What is a Stark service area? And what the definition of that is for recruitment agreements so that a physician can have a better idea of what are the repercussions of signing a recruitment agreement, and whether they’re eligible to sign one as well. First, most recruitment agreements I find are for newer physicians, either they’re just coming out of training or have been out for a year, and then kind of the basis of the recruitment agreement and the exception which allows a hospital to supplement the medical practice with money to bring in the physician. I’ll just read what those are. There must be a documented need in the area for the physician specialty, it must be in writing.
Patient Origin under Stark
The physician must relocate their medical practice to the area. What is the area itself? It must be the geographic region that the hospital serves. And in this case, it should be the lowest number of contiguous zip codes from which the hospital draws at least 75% of its patients. What that means is in the recruitment agreement, there will be an attachment, and, on that attachment, it will just have a bunch of zip codes. And depending upon where it’s at, it could be 40 different zip codes and in some bigger cities, it could just be a couple. What those zip codes mean is the physician has to relocate their practice within those zip codes and then they have to provide care to people within those zip codes.
And that grants the exception of how a hospital can supplement the medical practice that the physician is joining. How do they supplement? Well, it’s normally through an income guarantee. The hospital will guarantee that the physician will receive a certain amount each month. They can provide reimbursement for overhead expenses, signing bonuses, relocation expenses, student loan assistance. There are several ways that they can supplement a medical practice, but the service area itself, the medical practice itself must be within those zip codes. And then I guess the main thing to consider is if the physician decides to leave the medical practice, then they can continue to stay within that stark service area and not have to pay anything back to the hospital. How the recruitment agreement works is they will provide a certain amount of money and it’s generally the first year, the income guarantee period. Other blogs of interest include:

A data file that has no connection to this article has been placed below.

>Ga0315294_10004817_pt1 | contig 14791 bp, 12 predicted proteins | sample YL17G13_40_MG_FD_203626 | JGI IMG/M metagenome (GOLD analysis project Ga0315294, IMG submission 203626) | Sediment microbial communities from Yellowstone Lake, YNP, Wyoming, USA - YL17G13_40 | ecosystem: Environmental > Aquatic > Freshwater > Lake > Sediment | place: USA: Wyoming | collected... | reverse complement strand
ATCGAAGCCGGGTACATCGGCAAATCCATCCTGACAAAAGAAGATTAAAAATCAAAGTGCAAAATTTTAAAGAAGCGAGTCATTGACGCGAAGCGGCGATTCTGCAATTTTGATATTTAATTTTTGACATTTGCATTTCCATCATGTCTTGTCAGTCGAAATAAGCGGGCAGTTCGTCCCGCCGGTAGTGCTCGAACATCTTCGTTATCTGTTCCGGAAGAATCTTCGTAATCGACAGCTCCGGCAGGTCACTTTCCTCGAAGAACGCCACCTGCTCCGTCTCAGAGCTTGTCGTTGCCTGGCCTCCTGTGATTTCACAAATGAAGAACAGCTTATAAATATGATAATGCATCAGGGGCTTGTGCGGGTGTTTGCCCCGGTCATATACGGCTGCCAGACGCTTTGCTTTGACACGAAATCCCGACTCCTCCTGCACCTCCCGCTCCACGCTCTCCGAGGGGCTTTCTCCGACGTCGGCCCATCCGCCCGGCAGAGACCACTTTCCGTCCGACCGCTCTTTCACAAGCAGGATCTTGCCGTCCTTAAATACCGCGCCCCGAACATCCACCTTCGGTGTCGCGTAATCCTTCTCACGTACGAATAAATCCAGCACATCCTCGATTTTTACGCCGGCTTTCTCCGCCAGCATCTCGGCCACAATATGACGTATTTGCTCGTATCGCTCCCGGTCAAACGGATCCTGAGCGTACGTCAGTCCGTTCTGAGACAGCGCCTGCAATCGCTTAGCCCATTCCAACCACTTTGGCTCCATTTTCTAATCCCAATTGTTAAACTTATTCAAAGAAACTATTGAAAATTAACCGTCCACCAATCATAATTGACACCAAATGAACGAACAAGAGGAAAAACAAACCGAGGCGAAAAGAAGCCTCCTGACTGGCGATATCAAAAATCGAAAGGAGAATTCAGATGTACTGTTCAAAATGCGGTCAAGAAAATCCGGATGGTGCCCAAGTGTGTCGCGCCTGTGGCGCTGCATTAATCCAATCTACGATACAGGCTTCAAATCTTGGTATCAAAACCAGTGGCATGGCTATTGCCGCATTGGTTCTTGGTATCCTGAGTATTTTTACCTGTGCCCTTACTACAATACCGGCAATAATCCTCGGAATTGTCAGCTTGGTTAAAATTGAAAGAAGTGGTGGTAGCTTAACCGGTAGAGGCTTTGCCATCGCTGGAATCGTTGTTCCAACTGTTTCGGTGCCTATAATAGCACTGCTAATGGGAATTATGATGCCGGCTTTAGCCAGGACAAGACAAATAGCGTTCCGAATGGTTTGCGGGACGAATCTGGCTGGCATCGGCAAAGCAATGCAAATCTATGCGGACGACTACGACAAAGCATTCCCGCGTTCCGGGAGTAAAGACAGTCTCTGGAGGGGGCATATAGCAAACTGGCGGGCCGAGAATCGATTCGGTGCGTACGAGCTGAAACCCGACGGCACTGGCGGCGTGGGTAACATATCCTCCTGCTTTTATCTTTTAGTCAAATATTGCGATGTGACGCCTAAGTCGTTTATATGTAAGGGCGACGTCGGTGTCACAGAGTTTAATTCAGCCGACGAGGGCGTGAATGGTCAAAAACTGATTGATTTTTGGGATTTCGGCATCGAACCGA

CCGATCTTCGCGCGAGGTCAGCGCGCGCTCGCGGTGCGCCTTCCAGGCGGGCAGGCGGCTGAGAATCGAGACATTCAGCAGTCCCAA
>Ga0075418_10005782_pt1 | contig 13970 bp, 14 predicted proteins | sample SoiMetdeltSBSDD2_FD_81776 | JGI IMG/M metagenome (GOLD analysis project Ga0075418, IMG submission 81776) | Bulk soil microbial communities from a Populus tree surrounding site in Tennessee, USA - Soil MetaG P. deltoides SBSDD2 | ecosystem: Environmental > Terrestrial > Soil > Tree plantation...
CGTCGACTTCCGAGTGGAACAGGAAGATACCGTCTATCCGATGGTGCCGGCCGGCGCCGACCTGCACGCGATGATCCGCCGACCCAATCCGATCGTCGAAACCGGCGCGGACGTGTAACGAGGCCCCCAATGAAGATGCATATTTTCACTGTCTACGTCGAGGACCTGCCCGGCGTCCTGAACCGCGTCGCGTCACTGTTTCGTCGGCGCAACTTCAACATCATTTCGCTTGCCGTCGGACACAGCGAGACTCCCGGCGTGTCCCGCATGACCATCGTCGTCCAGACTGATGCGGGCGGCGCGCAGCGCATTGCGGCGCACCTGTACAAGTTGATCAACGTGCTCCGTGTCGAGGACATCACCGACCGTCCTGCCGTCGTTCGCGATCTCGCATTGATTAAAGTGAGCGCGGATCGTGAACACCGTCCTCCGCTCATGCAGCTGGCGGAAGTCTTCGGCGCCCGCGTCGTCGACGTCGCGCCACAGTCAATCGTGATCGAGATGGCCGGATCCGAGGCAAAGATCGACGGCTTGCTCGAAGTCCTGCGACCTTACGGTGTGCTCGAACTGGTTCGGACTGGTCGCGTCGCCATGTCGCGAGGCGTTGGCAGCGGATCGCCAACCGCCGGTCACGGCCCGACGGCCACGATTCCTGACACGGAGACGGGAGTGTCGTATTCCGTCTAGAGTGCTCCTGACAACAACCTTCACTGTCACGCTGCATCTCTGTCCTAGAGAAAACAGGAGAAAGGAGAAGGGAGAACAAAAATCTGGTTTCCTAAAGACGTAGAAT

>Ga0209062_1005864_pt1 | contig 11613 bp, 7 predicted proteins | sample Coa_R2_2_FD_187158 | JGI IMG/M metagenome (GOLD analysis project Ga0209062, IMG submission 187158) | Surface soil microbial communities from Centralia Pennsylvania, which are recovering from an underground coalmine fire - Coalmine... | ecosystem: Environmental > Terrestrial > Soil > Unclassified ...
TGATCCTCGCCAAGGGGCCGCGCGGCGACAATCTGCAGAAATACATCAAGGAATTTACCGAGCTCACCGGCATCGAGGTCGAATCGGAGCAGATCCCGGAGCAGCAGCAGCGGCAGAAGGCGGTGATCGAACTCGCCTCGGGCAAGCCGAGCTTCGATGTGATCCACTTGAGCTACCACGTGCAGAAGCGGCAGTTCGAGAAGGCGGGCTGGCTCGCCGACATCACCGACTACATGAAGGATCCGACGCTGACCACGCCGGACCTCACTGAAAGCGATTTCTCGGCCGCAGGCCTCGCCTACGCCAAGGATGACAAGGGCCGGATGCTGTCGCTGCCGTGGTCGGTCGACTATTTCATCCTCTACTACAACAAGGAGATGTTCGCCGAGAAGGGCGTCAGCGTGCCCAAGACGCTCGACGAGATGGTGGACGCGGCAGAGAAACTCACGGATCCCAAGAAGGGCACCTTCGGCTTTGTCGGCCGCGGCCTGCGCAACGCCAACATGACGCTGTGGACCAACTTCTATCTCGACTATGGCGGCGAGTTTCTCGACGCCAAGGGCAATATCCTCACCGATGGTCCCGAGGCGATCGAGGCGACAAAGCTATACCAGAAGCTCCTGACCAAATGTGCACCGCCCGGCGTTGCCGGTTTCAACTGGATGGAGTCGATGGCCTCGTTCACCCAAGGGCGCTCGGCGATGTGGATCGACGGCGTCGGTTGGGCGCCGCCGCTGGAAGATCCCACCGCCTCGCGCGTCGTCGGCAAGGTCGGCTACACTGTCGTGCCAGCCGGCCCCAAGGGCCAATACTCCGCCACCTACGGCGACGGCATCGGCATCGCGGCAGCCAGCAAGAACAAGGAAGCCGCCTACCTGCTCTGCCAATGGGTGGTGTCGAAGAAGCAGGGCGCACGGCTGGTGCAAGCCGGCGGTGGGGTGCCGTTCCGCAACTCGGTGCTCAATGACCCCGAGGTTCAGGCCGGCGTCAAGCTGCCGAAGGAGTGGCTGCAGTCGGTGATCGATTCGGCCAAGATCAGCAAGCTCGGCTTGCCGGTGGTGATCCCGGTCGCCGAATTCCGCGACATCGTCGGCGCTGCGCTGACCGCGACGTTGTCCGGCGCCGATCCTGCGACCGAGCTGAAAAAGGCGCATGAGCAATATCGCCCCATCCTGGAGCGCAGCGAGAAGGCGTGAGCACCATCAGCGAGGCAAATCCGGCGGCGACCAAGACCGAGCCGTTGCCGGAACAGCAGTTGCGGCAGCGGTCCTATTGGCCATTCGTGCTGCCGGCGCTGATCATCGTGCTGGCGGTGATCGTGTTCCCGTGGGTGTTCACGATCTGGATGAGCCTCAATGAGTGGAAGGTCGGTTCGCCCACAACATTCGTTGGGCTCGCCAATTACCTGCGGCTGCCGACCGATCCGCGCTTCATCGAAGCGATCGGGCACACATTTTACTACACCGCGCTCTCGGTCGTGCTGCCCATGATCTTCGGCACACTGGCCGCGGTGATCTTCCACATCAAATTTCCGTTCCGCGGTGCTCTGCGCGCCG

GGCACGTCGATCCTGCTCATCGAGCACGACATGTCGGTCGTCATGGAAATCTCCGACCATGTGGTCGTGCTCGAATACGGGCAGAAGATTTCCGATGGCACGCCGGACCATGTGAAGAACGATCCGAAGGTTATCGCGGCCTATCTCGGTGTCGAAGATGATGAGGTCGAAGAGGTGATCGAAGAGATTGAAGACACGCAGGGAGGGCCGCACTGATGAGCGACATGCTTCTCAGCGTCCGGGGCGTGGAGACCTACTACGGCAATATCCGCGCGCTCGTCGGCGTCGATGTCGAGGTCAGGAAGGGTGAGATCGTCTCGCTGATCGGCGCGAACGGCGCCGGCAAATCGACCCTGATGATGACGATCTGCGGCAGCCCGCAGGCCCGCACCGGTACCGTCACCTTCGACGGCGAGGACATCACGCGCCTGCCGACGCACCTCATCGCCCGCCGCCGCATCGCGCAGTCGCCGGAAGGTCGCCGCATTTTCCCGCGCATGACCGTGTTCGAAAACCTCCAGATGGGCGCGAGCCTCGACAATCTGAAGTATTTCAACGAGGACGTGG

And then as long as the physician stays within that service area for several years, it’s either three or four years, which is kind of called the forgiveness period. If the physician stays within that community for that period, the amount that the hospital paid out in year one will then be forgiven. Usually, it’s a monthly fraction, so if it’s a three-year forgiveness period, then the physician’s loan is 1/36 of that would be forgiven per month. If the relationship goes sour with the employer, if the physician stays within that area, within those contiguous zip codes that serve 75% of the patients. Now, there are two exceptions, there are some exceptions for rural communities and then also residents who have been already training within the area where this may not necessarily apply.
Service Area under Health Plan
They don’t have to move into the area, but I’m not going to get into that right now. If the physician wants to end the agreement, and they stay within the service area, they don’t have to pay anything back. There needs to be an analysis of a couple of things before a physician signs a recruitment agreement and an employment agreement simultaneously: one, there shouldn’t be a non-compete in the employment agreement. Most recruitment agreements will list that there can’t be a non-compete between the employer and the physician. If there is a non-compete, let’s just say it’s a broad non-compete, 30 miles from the primary practice location and all the zip codes are obviously within 30 miles of the hospital, then the physician will have no opportunity to stay within the area.
They’ll be forced out and then they may be on the hook for having to pay back the amount that’s still left on the loan. First, the physician needs to make certain that there’s no non-compete, or maybe like a very reasonable and small non-compete where they’d have other opportunities. Another analysis that needs to be done is one, are there other opportunities in that area if the physician were to leave? Sometimes in smaller communities and certain specialties, there’s only one practice that does that. So, if a physician wants to stay in that service area, is there another practice to go to? Do they have alternatives? I mean, the worst possible thing that can happen to a physician is when something happens with the original employer, they simply don’t have an opportunity to get a job within the service area, and then they owe hundreds of thousands of dollars to the hospital.
There should be joint and several liabilities between the medical practice and the physician, but that’s another thing that should be looked at as well. Hopefully, that’s a good analysis of what this stark service area is for recruitment agreement. These are tricky. If the recruitment agreement is the sole reason why a job is available, then certainly it’s a good opportunity for a physician. But these do not always end well, and they present some real challenges if the relationship goes sour with the employer, so need to be careful.
Employment Contract Questions?
Contract Review, Termination Issues, and more!